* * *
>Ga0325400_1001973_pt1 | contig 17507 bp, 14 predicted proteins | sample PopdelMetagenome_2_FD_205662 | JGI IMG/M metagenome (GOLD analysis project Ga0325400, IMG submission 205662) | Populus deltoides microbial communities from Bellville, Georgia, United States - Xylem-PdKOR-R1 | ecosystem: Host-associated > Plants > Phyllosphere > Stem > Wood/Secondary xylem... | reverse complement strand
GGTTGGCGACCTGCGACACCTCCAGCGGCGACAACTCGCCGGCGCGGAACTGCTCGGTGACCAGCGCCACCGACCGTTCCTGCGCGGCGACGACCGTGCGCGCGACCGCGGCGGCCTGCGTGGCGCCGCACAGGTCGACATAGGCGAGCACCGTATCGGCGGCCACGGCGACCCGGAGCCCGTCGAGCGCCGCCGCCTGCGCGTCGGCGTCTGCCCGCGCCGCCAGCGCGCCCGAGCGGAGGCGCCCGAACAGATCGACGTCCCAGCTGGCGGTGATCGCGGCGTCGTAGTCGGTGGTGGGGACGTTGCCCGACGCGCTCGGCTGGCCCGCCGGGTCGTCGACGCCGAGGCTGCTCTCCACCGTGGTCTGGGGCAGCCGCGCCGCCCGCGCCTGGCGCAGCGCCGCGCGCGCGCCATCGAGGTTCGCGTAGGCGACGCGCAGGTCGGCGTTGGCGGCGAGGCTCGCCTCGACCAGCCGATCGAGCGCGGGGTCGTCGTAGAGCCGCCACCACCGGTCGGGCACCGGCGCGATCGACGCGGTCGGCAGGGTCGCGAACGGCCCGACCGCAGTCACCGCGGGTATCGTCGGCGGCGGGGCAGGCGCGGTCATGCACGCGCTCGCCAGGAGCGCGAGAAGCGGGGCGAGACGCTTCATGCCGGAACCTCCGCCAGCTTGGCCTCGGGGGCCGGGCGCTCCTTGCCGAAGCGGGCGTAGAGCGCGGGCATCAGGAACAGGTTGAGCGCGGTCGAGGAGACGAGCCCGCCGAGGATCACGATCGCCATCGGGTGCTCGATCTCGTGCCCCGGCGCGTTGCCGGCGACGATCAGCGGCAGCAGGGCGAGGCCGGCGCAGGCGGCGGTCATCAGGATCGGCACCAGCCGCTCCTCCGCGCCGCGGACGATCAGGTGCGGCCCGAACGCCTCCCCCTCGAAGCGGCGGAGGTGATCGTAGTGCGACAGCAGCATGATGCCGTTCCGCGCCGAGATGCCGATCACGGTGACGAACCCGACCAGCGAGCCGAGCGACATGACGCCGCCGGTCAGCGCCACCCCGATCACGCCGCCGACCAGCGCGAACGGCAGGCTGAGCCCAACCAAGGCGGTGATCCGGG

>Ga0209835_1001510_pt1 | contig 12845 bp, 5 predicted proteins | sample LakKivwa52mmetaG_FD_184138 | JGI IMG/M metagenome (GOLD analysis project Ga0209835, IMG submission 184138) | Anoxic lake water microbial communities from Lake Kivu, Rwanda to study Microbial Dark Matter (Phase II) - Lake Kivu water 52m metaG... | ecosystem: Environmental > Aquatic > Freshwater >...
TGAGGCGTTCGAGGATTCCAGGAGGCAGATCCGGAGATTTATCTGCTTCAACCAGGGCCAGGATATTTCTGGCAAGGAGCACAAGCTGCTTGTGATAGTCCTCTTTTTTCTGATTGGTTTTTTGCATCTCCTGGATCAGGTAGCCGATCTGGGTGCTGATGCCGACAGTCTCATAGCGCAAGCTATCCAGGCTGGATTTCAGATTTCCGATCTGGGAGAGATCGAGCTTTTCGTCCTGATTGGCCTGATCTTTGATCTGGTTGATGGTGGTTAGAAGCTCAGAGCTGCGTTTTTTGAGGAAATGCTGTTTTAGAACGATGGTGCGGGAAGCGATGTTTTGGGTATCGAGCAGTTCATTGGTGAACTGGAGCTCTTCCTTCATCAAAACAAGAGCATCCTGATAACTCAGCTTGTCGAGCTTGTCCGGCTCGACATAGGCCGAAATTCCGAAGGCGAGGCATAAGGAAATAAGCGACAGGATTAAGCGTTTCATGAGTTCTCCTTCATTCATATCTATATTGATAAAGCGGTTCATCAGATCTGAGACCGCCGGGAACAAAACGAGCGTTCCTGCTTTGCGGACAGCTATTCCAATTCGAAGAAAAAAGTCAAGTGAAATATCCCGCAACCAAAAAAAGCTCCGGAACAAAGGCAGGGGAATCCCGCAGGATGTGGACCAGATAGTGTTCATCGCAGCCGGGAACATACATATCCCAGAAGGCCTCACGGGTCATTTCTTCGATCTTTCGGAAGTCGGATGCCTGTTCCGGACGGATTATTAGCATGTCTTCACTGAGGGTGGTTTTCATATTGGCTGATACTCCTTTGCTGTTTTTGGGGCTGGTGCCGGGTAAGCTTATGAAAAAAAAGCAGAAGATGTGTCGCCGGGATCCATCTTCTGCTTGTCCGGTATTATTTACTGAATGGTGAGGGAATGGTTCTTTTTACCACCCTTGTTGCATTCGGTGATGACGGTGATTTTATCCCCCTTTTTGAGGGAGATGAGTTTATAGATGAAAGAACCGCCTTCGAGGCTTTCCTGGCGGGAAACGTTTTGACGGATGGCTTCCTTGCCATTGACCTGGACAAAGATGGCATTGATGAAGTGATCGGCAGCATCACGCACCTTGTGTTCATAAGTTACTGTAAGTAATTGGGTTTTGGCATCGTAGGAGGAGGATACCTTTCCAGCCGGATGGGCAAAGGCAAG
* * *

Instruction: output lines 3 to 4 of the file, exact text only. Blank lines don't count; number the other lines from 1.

>Ga0209835_1001510_pt1 | contig 12845 bp, 5 predicted proteins | sample LakKivwa52mmetaG_FD_184138 | JGI IMG/M metagenome (GOLD analysis project Ga0209835, IMG submission 184138) | Anoxic lake water microbial communities from Lake Kivu, Rwanda to study Microbial Dark Matter (Phase II) - Lake Kivu water 52m metaG... | ecosystem: Environmental > Aquatic > Freshwater >...
TGAGGCGTTCGAGGATTCCAGGAGGCAGATCCGGAGATTTATCTGCTTCAACCAGGGCCAGGATATTTCTGGCAAGGAGCACAAGCTGCTTGTGATAGTCCTCTTTTTTCTGATTGGTTTTTTGCATCTCCTGGATCAGGTAGCCGATCTGGGTGCTGATGCCGACAGTCTCATAGCGCAAGCTATCCAGGCTGGATTTCAGATTTCCGATCTGGGAGAGATCGAGCTTTTCGTCCTGATTGGCCTGATCTTTGATCTGGTTGATGGTGGTTAGAAGCTCAGAGCTGCGTTTTTTGAGGAAATGCTGTTTTAGAACGATGGTGCGGGAAGCGATGTTTTGGGTATCGAGCAGTTCATTGGTGAACTGGAGCTCTTCCTTCATCAAAACAAGAGCATCCTGATAACTCAGCTTGTCGAGCTTGTCCGGCTCGACATAGGCCGAAATTCCGAAGGCGAGGCATAAGGAAATAAGCGACAGGATTAAGCGTTTCATGAGTTCTCCTTCATTCATATCTATATTGATAAAGCGGTTCATCAGATCTGAGACCGCCGGGAACAAAACGAGCGTTCCTGCTTTGCGGACAGCTATTCCAATTCGAAGAAAAAAGTCAAGTGAAATATCCCGCAACCAAAAAAAGCTCCGGAACAAAGGCAGGGGAATCCCGCAGGATGTGGACCAGATAGTGTTCATCGCAGCCGGGAACATACATATCCCAGAAGGCCTCACGGGTCATTTCTTCGATCTTTCGGAAGTCGGATGCCTGTTCCGGACGGATTATTAGCATGTCTTCACTGAGGGTGGTTTTCATATTGGCTGATACTCCTTTGCTGTTTTTGGGGCTGGTGCCGGGTAAGCTTATGAAAAAAAAGCAGAAGATGTGTCGCCGGGATCCATCTTCTGCTTGTCCGGTATTATTTACTGAATGGTGAGGGAATGGTTCTTTTTACCACCCTTGTTGCATTCGGTGATGACGGTGATTTTATCCCCCTTTTTGAGGGAGATGAGTTTATAGATGAAAGAACCGCCTTCGAGGCTTTCCTGGCGGGAAACGTTTTGACGGATGGCTTCCTTGCCATTGACCTGGACAAAGATGGCATTGATGAAGTGATCGGCAGCATCACGCACCTTGTGTTCATAAGTTACTGTAAGTAATTGGGTTTTGGCATCGTAGGAGGAGGATACCTTTCCAGCCGGATGGGCAAAGGCAAG